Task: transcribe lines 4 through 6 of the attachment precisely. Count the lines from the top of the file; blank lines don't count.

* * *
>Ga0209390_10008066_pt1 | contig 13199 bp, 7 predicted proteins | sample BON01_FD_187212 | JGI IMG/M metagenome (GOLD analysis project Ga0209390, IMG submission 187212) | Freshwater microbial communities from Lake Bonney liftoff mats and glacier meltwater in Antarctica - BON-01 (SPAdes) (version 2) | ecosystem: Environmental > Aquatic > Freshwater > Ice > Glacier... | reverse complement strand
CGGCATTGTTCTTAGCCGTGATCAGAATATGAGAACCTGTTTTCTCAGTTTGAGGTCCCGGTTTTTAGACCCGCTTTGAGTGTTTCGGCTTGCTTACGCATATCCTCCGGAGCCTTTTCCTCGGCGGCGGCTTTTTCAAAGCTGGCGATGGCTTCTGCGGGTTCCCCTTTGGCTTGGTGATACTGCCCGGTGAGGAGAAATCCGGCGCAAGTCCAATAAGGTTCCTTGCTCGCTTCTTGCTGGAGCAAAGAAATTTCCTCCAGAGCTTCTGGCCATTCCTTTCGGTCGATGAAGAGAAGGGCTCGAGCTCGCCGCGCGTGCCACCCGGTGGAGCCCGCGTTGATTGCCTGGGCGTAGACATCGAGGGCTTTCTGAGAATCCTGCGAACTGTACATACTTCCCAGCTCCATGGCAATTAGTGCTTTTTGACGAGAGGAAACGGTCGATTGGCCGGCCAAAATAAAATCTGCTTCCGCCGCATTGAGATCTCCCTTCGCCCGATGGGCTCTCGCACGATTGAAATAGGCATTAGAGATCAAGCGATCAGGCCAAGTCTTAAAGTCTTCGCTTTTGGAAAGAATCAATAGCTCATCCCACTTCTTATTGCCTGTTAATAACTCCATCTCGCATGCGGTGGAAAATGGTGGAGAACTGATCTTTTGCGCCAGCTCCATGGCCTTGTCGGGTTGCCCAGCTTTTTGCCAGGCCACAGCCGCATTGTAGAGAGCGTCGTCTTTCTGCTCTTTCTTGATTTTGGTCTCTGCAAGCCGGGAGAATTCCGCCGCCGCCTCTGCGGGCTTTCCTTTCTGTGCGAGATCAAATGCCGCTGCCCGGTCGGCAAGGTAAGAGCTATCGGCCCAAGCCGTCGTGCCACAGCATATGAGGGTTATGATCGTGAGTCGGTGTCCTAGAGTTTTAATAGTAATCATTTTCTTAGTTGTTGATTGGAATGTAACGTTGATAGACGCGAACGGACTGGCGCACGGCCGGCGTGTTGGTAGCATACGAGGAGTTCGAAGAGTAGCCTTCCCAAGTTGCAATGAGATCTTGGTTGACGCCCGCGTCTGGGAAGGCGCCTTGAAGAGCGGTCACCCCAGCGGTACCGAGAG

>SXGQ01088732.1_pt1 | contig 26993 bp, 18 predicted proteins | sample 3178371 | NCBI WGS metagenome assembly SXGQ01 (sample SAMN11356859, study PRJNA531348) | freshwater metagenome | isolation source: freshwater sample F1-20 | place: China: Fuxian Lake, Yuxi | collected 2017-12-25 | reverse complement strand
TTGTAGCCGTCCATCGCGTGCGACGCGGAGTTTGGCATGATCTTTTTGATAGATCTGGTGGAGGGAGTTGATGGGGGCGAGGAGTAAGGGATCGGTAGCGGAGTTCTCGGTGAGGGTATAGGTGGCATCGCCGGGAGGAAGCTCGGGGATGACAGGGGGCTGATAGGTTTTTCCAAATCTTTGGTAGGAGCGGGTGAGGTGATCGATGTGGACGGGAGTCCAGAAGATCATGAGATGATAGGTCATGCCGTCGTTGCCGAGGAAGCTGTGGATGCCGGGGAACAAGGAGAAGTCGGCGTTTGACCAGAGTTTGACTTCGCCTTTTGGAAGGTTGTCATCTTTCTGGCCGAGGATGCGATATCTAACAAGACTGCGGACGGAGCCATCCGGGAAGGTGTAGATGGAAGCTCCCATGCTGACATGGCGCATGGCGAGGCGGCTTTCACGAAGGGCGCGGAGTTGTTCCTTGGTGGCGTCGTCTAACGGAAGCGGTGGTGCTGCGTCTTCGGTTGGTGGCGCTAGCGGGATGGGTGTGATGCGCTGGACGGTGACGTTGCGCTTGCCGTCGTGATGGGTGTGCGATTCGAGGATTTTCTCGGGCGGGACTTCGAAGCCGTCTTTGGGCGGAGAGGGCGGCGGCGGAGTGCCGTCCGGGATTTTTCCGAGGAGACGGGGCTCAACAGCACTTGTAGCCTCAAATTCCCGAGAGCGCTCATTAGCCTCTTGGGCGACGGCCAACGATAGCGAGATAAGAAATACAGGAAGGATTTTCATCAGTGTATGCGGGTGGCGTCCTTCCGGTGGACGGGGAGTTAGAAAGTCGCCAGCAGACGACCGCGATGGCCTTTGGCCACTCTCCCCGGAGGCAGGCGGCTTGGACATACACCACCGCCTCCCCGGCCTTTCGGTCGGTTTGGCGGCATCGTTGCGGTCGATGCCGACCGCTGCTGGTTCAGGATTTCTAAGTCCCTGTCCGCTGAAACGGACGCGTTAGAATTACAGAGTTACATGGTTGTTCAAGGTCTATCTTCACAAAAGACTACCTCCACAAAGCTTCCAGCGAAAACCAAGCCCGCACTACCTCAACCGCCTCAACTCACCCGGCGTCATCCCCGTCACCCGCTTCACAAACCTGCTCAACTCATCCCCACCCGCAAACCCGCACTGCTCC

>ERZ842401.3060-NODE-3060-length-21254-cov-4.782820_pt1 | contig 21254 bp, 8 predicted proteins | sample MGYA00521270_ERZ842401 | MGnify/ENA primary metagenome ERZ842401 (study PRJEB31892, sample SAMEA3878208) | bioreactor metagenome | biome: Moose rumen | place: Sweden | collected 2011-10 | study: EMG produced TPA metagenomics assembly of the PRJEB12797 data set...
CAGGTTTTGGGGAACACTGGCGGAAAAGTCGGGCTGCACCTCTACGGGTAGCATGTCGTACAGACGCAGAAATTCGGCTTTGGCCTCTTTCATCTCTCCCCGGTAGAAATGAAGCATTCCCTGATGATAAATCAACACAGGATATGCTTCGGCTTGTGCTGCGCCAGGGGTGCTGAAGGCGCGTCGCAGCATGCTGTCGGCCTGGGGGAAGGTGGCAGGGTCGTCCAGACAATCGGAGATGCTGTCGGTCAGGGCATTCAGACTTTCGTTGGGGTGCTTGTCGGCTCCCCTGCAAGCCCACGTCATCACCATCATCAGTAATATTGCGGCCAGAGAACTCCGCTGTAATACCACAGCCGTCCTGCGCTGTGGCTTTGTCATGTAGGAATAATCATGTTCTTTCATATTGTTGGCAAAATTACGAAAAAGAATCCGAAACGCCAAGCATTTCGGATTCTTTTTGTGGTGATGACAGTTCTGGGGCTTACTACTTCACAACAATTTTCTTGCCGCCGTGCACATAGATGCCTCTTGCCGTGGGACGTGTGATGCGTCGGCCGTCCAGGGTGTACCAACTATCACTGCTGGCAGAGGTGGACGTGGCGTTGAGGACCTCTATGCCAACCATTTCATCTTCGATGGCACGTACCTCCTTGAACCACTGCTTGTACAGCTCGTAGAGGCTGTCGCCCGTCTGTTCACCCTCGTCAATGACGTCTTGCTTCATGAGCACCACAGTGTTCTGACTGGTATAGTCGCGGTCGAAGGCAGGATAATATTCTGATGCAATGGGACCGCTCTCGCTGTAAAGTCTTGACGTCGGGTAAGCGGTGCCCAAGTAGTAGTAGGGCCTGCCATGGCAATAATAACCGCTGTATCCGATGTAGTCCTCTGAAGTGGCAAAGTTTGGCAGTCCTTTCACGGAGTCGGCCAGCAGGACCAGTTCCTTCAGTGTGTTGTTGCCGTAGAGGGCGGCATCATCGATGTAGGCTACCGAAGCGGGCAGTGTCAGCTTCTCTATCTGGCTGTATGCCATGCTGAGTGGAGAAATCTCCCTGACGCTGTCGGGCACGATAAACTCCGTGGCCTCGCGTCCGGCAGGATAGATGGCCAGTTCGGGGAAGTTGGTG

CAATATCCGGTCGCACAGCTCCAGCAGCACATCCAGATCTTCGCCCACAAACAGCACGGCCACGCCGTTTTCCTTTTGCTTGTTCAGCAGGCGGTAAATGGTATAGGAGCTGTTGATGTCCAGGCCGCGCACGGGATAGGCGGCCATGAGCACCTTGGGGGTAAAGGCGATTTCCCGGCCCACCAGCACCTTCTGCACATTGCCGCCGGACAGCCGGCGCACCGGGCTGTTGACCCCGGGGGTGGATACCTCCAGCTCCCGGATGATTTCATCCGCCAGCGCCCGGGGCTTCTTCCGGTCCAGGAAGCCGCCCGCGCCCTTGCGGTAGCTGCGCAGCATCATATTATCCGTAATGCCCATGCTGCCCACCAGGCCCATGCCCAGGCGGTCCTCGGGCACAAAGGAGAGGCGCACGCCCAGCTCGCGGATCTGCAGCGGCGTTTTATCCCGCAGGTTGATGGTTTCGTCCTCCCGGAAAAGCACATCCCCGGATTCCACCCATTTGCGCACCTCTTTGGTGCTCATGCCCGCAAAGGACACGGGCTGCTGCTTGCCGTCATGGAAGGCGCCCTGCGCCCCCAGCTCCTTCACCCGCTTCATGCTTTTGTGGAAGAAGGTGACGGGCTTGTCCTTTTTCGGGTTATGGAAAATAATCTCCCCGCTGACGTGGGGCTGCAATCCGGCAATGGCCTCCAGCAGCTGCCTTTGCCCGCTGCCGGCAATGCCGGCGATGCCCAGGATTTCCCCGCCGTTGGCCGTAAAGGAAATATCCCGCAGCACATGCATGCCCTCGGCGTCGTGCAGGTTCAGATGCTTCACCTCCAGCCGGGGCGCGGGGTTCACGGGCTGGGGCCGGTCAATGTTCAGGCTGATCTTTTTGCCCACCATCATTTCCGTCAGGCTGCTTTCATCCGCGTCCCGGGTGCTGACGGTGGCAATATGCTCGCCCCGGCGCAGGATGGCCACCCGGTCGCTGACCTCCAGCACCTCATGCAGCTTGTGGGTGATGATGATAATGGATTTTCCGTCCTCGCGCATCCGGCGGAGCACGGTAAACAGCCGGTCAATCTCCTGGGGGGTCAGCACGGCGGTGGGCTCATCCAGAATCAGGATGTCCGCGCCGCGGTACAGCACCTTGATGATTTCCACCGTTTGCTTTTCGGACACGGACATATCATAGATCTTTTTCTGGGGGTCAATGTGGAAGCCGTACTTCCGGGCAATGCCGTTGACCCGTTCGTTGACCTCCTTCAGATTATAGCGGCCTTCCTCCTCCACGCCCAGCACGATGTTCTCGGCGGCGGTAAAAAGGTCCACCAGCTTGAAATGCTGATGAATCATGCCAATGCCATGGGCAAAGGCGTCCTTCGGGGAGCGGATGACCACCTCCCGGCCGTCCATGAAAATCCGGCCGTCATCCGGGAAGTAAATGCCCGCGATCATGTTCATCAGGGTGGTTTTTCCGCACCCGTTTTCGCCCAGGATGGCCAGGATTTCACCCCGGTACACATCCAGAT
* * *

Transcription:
TTGTAGCCGTCCATCGCGTGCGACGCGGAGTTTGGCATGATCTTTTTGATAGATCTGGTGGAGGGAGTTGATGGGGGCGAGGAGTAAGGGATCGGTAGCGGAGTTCTCGGTGAGGGTATAGGTGGCATCGCCGGGAGGAAGCTCGGGGATGACAGGGGGCTGATAGGTTTTTCCAAATCTTTGGTAGGAGCGGGTGAGGTGATCGATGTGGACGGGAGTCCAGAAGATCATGAGATGATAGGTCATGCCGTCGTTGCCGAGGAAGCTGTGGATGCCGGGGAACAAGGAGAAGTCGGCGTTTGACCAGAGTTTGACTTCGCCTTTTGGAAGGTTGTCATCTTTCTGGCCGAGGATGCGATATCTAACAAGACTGCGGACGGAGCCATCCGGGAAGGTGTAGATGGAAGCTCCCATGCTGACATGGCGCATGGCGAGGCGGCTTTCACGAAGGGCGCGGAGTTGTTCCTTGGTGGCGTCGTCTAACGGAAGCGGTGGTGCTGCGTCTTCGGTTGGTGGCGCTAGCGGGATGGGTGTGATGCGCTGGACGGTGACGTTGCGCTTGCCGTCGTGATGGGTGTGCGATTCGAGGATTTTCTCGGGCGGGACTTCGAAGCCGTCTTTGGGCGGAGAGGGCGGCGGCGGAGTGCCGTCCGGGATTTTTCCGAGGAGACGGGGCTCAACAGCACTTGTAGCCTCAAATTCCCGAGAGCGCTCATTAGCCTCTTGGGCGACGGCCAACGATAGCGAGATAAGAAATACAGGAAGGATTTTCATCAGTGTATGCGGGTGGCGTCCTTCCGGTGGACGGGGAGTTAGAAAGTCGCCAGCAGACGACCGCGATGGCCTTTGGCCACTCTCCCCGGAGGCAGGCGGCTTGGACATACACCACCGCCTCCCCGGCCTTTCGGTCGGTTTGGCGGCATCGTTGCGGTCGATGCCGACCGCTGCTGGTTCAGGATTTCTAAGTCCCTGTCCGCTGAAACGGACGCGTTAGAATTACAGAGTTACATGGTTGTTCAAGGTCTATCTTCACAAAAGACTACCTCCACAAAGCTTCCAGCGAAAACCAAGCCCGCACTACCTCAACCGCCTCAACTCACCCGGCGTCATCCCCGTCACCCGCTTCACAAACCTGCTCAACTCATCCCCACCCGCAAACCCGCACTGCTCC

>ERZ842401.3060-NODE-3060-length-21254-cov-4.782820_pt1 | contig 21254 bp, 8 predicted proteins | sample MGYA00521270_ERZ842401 | MGnify/ENA primary metagenome ERZ842401 (study PRJEB31892, sample SAMEA3878208) | bioreactor metagenome | biome: Moose rumen | place: Sweden | collected 2011-10 | study: EMG produced TPA metagenomics assembly of the PRJEB12797 data set...
CAGGTTTTGGGGAACACTGGCGGAAAAGTCGGGCTGCACCTCTACGGGTAGCATGTCGTACAGACGCAGAAATTCGGCTTTGGCCTCTTTCATCTCTCCCCGGTAGAAATGAAGCATTCCCTGATGATAAATCAACACAGGATATGCTTCGGCTTGTGCTGCGCCAGGGGTGCTGAAGGCGCGTCGCAGCATGCTGTCGGCCTGGGGGAAGGTGGCAGGGTCGTCCAGACAATCGGAGATGCTGTCGGTCAGGGCATTCAGACTTTCGTTGGGGTGCTTGTCGGCTCCCCTGCAAGCCCACGTCATCACCATCATCAGTAATATTGCGGCCAGAGAACTCCGCTGTAATACCACAGCCGTCCTGCGCTGTGGCTTTGTCATGTAGGAATAATCATGTTCTTTCATATTGTTGGCAAAATTACGAAAAAGAATCCGAAACGCCAAGCATTTCGGATTCTTTTTGTGGTGATGACAGTTCTGGGGCTTACTACTTCACAACAATTTTCTTGCCGCCGTGCACATAGATGCCTCTTGCCGTGGGACGTGTGATGCGTCGGCCGTCCAGGGTGTACCAACTATCACTGCTGGCAGAGGTGGACGTGGCGTTGAGGACCTCTATGCCAACCATTTCATCTTCGATGGCACGTACCTCCTTGAACCACTGCTTGTACAGCTCGTAGAGGCTGTCGCCCGTCTGTTCACCCTCGTCAATGACGTCTTGCTTCATGAGCACCACAGTGTTCTGACTGGTATAGTCGCGGTCGAAGGCAGGATAATATTCTGATGCAATGGGACCGCTCTCGCTGTAAAGTCTTGACGTCGGGTAAGCGGTGCCCAAGTAGTAGTAGGGCCTGCCATGGCAATAATAACCGCTGTATCCGATGTAGTCCTCTGAAGTGGCAAAGTTTGGCAGTCCTTTCACGGAGTCGGCCAGCAGGACCAGTTCCTTCAGTGTGTTGTTGCCGTAGAGGGCGGCATCATCGATGTAGGCTACCGAAGCGGGCAGTGTCAGCTTCTCTATCTGGCTGTATGCCATGCTGAGTGGAGAAATCTCCCTGACGCTGTCGGGCACGATAAACTCCGTGGCCTCGCGTCCGGCAGGATAGATGGCCAGTTCGGGGAAGTTGGTG